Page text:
Divya Kandukuri talks about representing the marginalised in #MeToo

Oct 28, 2018, 13:41 IST | Anju Maskeri

Divya Kandukuri, who runs the Twitter account EverydayCasteism, and almost single-handedly propelled #MeTooIndia into a more inclusive direction, talks about representing the marginalised

Divya Kandukuri talks about representing the marginalised in #MeToo
Divya Kandukuri. Pic/Sayyed Sameer Abedi

When we connect with freelance journalist Divya Kandukuri on Twitter for an interview, she dodges the request by suggesting the name of fellow activist Ngurang Reena, research scholar at Jawaharlal Nehru University, Delhi, and co-founder of The Ngurang Learning Institute, Arunachal Pradesh. "I think [it's] her voice [that] needs to be heard," she says. But we persist, for the story is about broadening the #MeToo movement to include everyone: women in the cities and women in villages. The topic has been at the top of Kandukuri's mind, and, at the forefront of discussions on the #MeTooIndia Twitter handle since her fierce tirade last week. So, she relents.

On Wednesday, mid-day carried a story on how MeToo: Mumbai Chapter's decision to choose Gallery Maskara in Colaba as the venue for its November 4 meet-up was derailed after Kandukuri's angry tweets. "Came across this poster of Mumbai #MeToo meet. Do u all see the irony in this? It is being organised at COLABA. In an art gallery space. Who will attend this? All the fancy south Bombay beach house butterflies? Do you promise that we won't get intimidated by your fanciness?" She bristled at its "elitist" undertones. The event was in response to the informal Delhi meet-up organised at Lodhi Garden on October 21 by Anoo Bhuyan, a journalist with The Wire. Her argument eventually prompted the organisers to postpone the meet-up with the assurance of hosting it at "closed yet easily accessible places".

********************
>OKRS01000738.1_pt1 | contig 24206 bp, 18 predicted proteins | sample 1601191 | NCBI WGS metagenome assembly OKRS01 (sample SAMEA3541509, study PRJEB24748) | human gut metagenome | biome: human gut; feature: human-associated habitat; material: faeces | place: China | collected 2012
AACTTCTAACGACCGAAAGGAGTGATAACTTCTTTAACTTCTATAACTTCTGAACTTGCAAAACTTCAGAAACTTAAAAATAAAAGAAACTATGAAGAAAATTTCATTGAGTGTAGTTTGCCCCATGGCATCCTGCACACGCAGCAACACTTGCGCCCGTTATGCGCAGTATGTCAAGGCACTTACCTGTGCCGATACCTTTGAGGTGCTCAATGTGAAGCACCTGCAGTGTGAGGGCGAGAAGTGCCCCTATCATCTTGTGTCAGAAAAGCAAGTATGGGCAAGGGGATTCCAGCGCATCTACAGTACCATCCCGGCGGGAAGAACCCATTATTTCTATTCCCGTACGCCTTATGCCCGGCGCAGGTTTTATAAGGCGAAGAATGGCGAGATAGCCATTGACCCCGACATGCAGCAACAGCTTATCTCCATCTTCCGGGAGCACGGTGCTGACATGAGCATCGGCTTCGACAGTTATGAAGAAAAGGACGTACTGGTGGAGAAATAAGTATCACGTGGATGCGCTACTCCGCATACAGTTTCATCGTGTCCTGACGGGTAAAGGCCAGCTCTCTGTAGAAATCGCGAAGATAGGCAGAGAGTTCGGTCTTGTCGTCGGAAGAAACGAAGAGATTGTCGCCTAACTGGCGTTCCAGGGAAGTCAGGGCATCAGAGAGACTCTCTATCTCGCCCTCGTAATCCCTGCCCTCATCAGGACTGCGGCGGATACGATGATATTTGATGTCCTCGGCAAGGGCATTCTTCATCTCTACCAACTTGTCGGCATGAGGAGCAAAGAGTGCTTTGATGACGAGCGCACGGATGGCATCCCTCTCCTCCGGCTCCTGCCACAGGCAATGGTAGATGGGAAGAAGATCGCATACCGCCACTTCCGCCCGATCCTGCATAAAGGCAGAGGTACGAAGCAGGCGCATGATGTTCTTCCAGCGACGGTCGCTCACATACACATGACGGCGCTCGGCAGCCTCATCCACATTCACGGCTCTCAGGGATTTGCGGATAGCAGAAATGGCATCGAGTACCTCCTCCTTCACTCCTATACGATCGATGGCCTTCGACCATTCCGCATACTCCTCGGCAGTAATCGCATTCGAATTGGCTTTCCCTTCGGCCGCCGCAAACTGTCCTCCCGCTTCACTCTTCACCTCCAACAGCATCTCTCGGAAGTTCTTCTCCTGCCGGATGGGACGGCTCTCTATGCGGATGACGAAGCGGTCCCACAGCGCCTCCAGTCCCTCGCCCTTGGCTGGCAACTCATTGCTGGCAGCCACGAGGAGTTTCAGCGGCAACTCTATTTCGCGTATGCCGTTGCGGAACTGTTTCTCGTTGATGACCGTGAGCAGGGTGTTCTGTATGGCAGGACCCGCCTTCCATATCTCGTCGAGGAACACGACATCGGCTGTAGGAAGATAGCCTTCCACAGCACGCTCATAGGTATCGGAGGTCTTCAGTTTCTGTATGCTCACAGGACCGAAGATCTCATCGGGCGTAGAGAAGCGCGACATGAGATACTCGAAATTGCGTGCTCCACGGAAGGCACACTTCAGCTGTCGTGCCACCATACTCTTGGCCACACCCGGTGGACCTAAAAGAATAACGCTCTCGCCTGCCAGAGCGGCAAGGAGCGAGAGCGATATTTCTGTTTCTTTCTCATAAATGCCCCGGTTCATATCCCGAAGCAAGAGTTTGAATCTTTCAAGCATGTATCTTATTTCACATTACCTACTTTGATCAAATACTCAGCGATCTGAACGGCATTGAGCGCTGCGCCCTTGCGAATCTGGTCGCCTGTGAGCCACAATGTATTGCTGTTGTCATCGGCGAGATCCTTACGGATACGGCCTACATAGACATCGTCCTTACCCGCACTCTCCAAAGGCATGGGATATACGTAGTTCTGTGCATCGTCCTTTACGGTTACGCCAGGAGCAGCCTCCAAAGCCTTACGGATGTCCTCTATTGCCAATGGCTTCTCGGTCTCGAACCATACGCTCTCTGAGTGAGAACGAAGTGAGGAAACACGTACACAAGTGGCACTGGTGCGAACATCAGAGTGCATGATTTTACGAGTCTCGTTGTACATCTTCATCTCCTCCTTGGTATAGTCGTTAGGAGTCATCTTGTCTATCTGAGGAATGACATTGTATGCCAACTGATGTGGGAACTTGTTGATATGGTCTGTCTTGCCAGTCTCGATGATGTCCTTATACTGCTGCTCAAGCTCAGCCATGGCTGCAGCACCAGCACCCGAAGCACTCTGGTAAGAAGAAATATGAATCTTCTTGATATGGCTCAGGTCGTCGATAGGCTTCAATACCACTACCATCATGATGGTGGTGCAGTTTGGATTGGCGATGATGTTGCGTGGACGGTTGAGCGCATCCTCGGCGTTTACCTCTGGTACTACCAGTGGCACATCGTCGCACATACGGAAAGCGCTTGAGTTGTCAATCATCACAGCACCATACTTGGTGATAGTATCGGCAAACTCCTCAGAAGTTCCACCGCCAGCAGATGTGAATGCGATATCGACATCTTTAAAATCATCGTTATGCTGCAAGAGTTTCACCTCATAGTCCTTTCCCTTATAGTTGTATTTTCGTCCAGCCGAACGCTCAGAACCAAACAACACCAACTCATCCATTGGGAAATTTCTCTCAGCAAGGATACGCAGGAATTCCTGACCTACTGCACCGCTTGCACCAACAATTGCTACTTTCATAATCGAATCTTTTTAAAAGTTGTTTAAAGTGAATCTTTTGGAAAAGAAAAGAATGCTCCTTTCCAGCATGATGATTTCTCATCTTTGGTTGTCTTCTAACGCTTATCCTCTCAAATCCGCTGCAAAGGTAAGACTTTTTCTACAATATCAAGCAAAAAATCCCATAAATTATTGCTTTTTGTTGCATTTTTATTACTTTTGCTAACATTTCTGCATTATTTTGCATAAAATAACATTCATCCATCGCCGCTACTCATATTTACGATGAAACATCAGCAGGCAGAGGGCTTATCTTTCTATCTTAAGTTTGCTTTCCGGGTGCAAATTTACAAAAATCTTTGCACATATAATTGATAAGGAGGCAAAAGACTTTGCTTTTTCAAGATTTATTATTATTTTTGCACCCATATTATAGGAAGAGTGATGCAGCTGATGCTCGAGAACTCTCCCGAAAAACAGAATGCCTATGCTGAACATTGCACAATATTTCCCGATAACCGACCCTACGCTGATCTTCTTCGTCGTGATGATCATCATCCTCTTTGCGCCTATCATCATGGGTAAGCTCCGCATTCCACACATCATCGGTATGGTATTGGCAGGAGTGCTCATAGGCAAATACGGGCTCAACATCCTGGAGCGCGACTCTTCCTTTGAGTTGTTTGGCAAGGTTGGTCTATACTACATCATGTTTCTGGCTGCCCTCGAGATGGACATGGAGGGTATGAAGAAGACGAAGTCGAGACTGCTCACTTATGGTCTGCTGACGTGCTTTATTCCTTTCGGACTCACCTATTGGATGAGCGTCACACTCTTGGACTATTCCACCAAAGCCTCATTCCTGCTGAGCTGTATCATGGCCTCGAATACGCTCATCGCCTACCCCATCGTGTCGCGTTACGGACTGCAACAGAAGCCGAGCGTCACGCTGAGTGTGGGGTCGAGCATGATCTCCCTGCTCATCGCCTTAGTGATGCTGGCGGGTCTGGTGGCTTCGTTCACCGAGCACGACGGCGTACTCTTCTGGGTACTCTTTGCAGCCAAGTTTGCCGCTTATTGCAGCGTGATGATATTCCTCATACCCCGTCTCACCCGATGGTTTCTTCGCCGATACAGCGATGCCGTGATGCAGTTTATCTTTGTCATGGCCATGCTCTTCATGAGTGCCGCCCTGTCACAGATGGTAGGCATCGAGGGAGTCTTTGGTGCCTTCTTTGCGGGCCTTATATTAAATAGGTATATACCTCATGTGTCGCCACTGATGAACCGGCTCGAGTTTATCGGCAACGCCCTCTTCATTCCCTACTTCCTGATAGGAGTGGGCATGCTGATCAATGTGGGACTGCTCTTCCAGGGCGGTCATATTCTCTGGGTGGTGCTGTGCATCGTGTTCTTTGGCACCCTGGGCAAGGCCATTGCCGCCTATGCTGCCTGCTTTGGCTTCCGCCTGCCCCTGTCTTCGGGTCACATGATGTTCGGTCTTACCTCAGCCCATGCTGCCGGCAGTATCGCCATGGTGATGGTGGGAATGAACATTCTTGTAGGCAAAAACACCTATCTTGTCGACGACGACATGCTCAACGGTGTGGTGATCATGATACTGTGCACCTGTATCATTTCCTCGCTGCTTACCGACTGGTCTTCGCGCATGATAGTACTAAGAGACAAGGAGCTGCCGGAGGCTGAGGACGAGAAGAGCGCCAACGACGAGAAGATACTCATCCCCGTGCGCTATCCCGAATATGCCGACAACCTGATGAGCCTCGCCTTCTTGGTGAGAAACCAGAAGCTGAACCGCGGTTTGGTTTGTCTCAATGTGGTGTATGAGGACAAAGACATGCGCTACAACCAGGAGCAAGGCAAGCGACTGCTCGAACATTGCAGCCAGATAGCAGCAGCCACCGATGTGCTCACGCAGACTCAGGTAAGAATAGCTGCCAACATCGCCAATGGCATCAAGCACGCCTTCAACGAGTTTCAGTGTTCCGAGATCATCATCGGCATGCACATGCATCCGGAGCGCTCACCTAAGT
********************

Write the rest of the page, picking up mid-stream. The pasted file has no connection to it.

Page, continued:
More voices, more perspectives
What's interesting is that the sequence of events resulted in the organisers of #MeTooIndia offering Kandukuri the chance to be the guest curator of their Twitter handle for a day. "@DivyaKandukuri_ will be in the driving seat for the handle @IndiaMeToo Don't miss it! She's bound to take us for a great ride. [Warning: no seat belts provided for savarna fragility!] Join in/RT with love & solidarity to all fighting patriarchy," read the post. Savarna feminism refers to the strand of the Indian feminist movement that is dominated by upper-class, upper-caste Hindu women. It is usually equated with white feminism in Europe and the US.


It's been a couple of days since, but the 22-year-old, who goes by the handle EverydayCasteism on Twitter and Facebook, continues to be inundated with messages and posts. "Many women from marginalised groups personally messaged to say I did a good job, but there were also people who felt, by raising 'intersectional' concerns, I was pitting women against women. I chose to ignore those." Learning to filter the wheat from the chaff is something she has trained in all her life. Born in Ongole, Andhra Pradesh, Kandukuri has been battling casteist slurs for long. In fact, EverydayCasteism was born out of her experiences. "People would pass remarks like, 'You speak good English and dress